Saturday, December 20, 2014

Follow us:
Follow @NY1 on Twitter Follow NY1 News on Facebook Follow NY1 News on Google+ Subscribe to this news feed 


NY1 covers the "Connect A Million Minds" initiative, a five-year philanthropic program by parent company Time Warner Cable to inspire students to pursue learning opportunities and careers in science, technology, engineering and math.

Connect A Million Minds: "Green" Lab Program Helps City Kids Get Bright Ideas On Energy Efficiency

  • Text size: + -
TWC News: Connect A Million Minds: "Green" Lab Program Helps City Kids Get Bright Ideas On Energy Efficiency
Play now

Time Warner Cable video customers:
Sign in with your TWC ID to access our video clips.

  To view our videos, you need to
enable JavaScript. Learn how.
install Adobe Flash 9 or above. Install now.

Then come back here and refresh the page.

Students at Baruch College Campus High School in Manhattan are sharpening their math and science skills through lessons on energy efficiency that they can take to their home and communities. NY1's Shazia Khan filed the following report on a program in Connect A Million Minds, an initiative by Time Warner Cable, NY1's parent company, to get kids interested in science, technology engineering and math.

Damon Lee was planning a career in fitness, but now, instead of wanting to burn energy for a living, he wants to conserve it.

"I really want to be innovative and really create something to help out the world to save energy," says Lee.

A new education initiative at Baruch College Campus High School, in Manhattan's Flatiron District, sparked Lee's enthusiasm for engineering. His school is one of more than two dozen participating in the "Green Design Lab."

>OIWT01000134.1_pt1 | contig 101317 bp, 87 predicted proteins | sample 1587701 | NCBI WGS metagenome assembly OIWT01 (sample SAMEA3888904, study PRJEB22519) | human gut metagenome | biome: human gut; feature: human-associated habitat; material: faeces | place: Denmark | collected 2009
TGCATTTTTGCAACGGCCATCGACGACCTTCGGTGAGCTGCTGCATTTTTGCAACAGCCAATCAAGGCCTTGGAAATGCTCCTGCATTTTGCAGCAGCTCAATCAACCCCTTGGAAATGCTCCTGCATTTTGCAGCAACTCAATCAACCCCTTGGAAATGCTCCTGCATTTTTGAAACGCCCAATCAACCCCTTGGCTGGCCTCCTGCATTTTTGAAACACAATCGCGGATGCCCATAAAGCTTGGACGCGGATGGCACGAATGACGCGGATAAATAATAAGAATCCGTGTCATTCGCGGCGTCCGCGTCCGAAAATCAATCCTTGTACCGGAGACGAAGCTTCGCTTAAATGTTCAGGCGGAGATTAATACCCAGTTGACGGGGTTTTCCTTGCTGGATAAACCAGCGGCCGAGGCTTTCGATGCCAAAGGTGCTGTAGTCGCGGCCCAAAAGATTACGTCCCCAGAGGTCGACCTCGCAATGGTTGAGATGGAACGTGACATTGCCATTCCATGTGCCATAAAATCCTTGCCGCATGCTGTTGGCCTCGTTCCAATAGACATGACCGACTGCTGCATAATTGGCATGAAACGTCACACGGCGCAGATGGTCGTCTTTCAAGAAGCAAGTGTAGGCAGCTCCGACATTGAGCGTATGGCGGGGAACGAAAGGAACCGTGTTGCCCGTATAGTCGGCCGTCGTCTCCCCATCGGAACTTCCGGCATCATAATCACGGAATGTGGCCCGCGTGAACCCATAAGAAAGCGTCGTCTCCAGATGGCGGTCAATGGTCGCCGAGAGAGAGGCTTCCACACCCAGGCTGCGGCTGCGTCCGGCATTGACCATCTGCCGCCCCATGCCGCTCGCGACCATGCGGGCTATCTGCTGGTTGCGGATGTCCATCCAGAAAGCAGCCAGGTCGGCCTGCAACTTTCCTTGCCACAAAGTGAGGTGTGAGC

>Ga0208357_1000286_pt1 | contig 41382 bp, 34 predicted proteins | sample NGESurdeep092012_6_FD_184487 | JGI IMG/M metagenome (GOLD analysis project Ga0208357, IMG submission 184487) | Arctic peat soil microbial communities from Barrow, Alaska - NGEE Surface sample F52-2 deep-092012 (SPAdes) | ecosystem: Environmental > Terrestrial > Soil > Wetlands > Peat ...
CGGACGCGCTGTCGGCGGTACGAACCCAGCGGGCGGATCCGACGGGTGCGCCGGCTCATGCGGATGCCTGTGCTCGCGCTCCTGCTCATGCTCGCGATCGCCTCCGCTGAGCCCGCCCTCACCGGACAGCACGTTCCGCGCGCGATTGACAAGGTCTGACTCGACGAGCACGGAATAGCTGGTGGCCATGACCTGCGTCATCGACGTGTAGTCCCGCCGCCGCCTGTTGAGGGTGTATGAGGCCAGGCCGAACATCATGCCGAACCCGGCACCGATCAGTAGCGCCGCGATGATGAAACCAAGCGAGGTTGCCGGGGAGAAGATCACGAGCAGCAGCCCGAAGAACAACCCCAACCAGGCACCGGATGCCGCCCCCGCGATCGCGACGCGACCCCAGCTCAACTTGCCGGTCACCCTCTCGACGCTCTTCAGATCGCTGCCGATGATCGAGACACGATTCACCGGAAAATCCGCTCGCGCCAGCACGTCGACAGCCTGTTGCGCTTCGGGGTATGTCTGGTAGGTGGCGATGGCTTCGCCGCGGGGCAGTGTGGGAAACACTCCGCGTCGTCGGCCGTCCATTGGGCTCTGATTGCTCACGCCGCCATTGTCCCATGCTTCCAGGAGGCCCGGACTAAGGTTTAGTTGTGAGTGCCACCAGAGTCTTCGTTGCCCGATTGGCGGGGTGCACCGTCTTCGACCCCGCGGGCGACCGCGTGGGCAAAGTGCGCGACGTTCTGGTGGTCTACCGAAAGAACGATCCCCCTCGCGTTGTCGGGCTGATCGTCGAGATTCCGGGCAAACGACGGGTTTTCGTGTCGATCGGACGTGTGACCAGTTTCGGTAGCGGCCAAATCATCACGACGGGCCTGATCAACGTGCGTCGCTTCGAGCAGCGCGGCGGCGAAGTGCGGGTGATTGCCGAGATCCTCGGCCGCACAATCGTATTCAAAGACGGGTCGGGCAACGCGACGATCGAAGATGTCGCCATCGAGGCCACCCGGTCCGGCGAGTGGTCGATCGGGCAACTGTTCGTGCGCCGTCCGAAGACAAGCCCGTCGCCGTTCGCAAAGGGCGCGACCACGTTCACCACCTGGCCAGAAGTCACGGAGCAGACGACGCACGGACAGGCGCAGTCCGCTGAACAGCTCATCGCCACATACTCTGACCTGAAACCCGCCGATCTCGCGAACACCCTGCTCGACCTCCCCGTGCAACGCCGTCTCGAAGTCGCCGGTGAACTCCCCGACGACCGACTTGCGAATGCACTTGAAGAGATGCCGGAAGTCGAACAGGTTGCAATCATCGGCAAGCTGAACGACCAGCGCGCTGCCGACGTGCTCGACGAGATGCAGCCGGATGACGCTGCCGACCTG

Solar One, an energy and arts organization, partnered with the Department of Education to introduce the year-long enrichment program to students in kindergarten through 12th grade. It is designed to increase environmental literacy and encourage student to improve sustainability in their homes and communities.

"I feel like this class is really allowing me to think outside the box and in my own home I turn the light off when I'm not using it," says student Jayson Estrera. The best way to learn is to actually do experiments and to do projects. You can only get so far with reading and writing."

"Ultimately, we want our students not just to learn academics but to be active citizens in their society and hopefully go on to careers in the sciences that they could be excited about," says Principal Alicia Perez-Katz of Baruch College Campus High School.

During the school year, a Solar One educator visits science classrooms twice a week and works with staff to teach age-appropriate curriculum that incorporates hands on activities.

One of the lessons involves meter reading.

"Students are calculating how much electricity they've used or calculating with the flow meter, how much water comes out of the faucets and then doing different mathematical equations to figure out how much they're using in the long run," says Solar One educator Joe Chavez.

The Department of Education also created a competition encouraging participating schools to reduce the amount of electricity for a chance to win $30,000 in prize money.

For more information on programs designed to engage students in science, technology engineering and math (STEM), visit ClientIP:, UserAgent: CCBot/2.0 ( Profile: TWCSAMLSP